Just last week, the United Kingdom held its general election, with 66.1% of eligible voters coming out to cast their ballots for parliamentary leaders. A substantial amount of those voters may have voted after hearing the message of some social media agencies.
After learning that only half of 18-25 year olds turned out at the last general election, and less than half of those voting were women, social media group Youth Media Agency and Amos Magazine teamed up to make their “#XXVote” campaign go viral. According to their Crowdfunder page, they discovered that “women are often confused and overwhelmed by politics, or are simply uninterested because of both a lack of political literacy in our education system and a lack of policies that represent them.” Unfortunately, this is all too real, as seen by how few young women have registered to vote, and how few actually go out and vote.
#XXVote, a play on the two X-chromosomes that biologically female women have, aimed to use viral videos and social media to bring attention to their cause. The campaign abstained from supporting any one party in the system and instead shared statistics and reasons for why females should participate and vote. Seeing as everyone is affected by the legislation that lawmakers write and pass, it’s vital that we elect the officials that we think have our best interests in mind as a collective, even if they cannot provide for our individual interests and beliefs.
While #XXVote was a campaign only seen in the UK, it would be interesting to see something similar implemented in the US. According to the US Census Bureau, only 38% of young adults voted in 2012, following a downward trend seen since the 1960s. While some years have sparked higher turnouts from the 18-29 age group than others, overall, it seems as if people are less inclined to vote.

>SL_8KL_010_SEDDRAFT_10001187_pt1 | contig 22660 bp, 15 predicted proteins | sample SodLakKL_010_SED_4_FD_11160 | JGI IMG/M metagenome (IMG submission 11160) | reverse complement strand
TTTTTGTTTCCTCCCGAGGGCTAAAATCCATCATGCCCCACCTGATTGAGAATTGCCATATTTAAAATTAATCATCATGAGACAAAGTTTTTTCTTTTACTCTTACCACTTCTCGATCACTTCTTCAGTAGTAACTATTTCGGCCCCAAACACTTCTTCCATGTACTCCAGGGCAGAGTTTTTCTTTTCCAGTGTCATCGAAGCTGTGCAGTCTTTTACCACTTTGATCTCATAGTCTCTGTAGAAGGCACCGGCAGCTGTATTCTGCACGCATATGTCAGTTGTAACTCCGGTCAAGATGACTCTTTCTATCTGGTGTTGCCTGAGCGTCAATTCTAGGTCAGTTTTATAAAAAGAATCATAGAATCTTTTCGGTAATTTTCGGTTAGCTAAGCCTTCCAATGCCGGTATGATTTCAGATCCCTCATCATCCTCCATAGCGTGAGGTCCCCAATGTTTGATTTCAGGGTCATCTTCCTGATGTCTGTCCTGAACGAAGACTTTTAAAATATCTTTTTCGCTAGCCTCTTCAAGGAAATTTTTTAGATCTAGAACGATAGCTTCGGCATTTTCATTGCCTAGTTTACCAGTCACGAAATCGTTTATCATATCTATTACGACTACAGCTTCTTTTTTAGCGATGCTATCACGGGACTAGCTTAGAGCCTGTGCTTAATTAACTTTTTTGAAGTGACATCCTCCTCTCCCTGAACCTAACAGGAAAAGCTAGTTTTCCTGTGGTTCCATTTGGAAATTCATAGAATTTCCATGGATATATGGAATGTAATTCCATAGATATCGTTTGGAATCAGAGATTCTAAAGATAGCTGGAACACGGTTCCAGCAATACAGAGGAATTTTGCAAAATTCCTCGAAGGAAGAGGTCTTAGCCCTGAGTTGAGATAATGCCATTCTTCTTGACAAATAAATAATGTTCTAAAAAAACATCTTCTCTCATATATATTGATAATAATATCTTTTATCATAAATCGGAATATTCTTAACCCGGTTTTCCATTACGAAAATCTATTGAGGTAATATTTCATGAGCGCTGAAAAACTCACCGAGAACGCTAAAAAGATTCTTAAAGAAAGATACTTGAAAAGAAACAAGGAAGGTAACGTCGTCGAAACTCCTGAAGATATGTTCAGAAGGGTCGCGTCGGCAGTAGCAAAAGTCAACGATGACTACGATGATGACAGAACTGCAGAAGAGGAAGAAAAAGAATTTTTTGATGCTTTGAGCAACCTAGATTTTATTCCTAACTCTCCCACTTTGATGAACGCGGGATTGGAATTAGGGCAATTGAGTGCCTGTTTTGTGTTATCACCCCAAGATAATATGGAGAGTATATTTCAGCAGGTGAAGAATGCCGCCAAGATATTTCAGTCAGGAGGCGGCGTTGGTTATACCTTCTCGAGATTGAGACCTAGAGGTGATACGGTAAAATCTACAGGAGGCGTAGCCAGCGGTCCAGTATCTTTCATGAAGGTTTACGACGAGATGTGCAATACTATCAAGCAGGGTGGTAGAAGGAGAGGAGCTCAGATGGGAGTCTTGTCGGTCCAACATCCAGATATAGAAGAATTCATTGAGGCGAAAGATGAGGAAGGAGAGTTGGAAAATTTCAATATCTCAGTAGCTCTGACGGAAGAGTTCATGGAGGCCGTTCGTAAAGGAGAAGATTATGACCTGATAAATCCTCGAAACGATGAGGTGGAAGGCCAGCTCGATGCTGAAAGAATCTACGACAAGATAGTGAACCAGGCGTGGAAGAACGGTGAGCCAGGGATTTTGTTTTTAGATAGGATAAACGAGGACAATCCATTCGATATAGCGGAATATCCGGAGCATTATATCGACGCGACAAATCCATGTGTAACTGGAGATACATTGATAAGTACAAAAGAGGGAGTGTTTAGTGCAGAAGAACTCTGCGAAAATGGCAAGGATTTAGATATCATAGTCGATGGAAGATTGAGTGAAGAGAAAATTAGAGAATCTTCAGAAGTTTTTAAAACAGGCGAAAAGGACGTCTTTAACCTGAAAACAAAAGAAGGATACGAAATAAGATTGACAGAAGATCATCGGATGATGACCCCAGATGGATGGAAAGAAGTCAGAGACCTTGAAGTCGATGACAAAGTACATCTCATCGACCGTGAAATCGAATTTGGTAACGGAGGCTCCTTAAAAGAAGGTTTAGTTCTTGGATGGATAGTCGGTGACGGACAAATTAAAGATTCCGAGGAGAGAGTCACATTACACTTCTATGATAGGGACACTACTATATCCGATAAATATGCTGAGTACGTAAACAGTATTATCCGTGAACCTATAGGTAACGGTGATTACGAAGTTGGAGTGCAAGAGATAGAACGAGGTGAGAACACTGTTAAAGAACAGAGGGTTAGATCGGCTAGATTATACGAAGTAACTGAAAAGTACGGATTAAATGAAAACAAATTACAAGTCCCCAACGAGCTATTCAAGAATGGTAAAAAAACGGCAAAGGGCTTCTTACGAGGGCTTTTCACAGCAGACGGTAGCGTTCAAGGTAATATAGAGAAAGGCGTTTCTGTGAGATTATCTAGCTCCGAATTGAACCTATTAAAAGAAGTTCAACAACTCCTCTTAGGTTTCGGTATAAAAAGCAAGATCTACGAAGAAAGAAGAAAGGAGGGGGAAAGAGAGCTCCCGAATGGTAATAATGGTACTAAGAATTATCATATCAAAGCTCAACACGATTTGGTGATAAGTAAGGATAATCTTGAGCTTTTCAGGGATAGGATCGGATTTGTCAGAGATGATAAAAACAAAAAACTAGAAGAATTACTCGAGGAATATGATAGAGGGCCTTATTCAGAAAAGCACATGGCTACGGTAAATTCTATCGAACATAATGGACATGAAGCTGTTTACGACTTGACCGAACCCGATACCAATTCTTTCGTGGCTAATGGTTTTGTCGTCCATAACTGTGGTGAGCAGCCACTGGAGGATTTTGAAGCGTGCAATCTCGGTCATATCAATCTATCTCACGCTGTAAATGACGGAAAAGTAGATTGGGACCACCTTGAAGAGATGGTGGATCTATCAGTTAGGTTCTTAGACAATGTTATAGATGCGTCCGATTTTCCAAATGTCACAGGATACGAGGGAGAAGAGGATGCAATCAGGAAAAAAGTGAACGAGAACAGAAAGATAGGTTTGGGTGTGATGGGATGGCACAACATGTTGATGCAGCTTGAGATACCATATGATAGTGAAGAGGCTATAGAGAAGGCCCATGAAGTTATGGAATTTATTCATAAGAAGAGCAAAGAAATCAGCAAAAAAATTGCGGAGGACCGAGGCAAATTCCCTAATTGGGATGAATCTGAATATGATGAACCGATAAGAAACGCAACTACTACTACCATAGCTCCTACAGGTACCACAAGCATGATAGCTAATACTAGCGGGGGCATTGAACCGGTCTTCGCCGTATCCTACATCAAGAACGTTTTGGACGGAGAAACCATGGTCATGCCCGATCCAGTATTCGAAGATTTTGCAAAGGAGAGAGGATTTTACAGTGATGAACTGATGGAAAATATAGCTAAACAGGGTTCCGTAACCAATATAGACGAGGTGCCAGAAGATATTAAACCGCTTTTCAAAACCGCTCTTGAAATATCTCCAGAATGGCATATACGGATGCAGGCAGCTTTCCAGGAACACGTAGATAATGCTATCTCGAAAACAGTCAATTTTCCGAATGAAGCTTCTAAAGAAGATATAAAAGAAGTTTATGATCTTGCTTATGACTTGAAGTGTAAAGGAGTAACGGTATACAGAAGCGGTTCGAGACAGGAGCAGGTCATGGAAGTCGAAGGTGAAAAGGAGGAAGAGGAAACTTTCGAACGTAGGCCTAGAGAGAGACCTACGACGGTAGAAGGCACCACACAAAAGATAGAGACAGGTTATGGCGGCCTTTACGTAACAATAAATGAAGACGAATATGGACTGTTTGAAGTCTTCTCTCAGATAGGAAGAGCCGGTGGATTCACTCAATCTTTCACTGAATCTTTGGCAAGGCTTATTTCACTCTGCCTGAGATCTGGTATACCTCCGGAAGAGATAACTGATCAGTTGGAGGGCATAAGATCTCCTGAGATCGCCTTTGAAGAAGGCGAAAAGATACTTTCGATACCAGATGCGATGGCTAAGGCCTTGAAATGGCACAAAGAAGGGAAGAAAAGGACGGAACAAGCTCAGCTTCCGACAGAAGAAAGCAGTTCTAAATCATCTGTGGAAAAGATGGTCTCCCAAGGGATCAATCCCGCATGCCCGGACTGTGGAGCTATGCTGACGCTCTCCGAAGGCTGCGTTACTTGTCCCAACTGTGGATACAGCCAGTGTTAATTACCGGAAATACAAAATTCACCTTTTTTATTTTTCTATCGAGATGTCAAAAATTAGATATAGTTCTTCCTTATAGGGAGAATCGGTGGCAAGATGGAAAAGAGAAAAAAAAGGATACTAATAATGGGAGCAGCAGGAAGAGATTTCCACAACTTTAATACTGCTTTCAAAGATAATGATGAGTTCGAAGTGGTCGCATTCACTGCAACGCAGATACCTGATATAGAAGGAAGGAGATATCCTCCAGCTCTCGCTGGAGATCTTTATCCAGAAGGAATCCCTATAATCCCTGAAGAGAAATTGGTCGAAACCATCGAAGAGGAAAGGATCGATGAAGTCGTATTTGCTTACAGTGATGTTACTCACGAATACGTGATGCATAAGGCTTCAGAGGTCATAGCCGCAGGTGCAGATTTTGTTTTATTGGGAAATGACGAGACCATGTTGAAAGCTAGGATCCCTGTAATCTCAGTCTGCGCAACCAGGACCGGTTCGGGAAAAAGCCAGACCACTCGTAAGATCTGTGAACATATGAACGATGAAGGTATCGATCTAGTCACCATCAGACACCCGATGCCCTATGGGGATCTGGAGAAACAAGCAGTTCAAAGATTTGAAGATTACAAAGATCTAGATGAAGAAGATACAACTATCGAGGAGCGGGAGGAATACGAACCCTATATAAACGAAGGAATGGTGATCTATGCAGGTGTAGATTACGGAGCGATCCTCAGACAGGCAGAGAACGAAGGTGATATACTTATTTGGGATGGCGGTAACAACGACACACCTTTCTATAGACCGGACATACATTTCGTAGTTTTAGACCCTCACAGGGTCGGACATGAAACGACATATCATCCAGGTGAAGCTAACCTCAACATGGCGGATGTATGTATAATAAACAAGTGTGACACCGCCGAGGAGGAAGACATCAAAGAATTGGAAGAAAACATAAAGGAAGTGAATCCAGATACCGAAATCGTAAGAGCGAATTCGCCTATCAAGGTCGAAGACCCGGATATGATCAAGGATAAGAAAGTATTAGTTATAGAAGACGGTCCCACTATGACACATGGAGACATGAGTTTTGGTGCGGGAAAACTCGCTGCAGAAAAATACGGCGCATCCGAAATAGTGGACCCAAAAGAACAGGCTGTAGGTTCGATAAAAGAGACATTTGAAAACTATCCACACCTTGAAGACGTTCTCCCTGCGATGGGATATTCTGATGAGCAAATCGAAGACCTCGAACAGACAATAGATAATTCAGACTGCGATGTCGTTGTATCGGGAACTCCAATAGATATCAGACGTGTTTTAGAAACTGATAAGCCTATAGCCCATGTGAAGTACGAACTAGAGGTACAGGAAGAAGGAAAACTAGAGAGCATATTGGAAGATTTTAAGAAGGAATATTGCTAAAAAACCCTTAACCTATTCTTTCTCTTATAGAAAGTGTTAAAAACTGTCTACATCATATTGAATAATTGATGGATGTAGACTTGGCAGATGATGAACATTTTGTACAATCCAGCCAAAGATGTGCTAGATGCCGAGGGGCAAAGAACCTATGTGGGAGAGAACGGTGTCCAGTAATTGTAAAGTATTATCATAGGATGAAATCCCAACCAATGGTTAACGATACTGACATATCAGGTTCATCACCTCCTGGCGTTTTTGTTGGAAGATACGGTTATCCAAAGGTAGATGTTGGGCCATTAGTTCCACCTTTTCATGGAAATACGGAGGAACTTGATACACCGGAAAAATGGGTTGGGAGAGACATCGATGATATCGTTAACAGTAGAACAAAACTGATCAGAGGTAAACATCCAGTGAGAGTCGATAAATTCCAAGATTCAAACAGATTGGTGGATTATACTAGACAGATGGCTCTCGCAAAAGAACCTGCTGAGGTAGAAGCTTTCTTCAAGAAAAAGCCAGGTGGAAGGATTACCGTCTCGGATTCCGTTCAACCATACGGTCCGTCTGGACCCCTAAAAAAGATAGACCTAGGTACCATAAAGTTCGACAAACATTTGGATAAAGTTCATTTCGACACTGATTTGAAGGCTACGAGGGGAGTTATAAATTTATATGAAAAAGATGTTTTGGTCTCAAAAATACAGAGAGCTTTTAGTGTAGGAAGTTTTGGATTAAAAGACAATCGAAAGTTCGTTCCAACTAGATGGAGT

As the campaign brought up, some think that their voices won’t be heard regardless. After all, what’s one straw in a haystack of votes? However, when you add up all the little straws of people who have similar mindsets, you see that it makes up a hefty portion of that giant haystack – and who knows, maybe that group of voters have different ideas that they wish to see implemented, and can vote to get implemented, if they registered and voted.
When it comes to women, however, it is crucial that we get as many female voters out there as possible to review the platforms that candidates announce and run on. With major special interest issues like women’s healthcare, transgender/sexual orientation, and the wage gap on the line, it’s important that we’re able to have ready access to and digest information about our representative government, and how we can get what we want out of it. Wouldn’t you like to see more people representing young adults, and female young adults at that, in our government? After all, if there’s a chance that Hillary Clinton could be our president in the next election, then people interested in seeing that should get out there and vote.
Cover image courtesy of Shutterstock.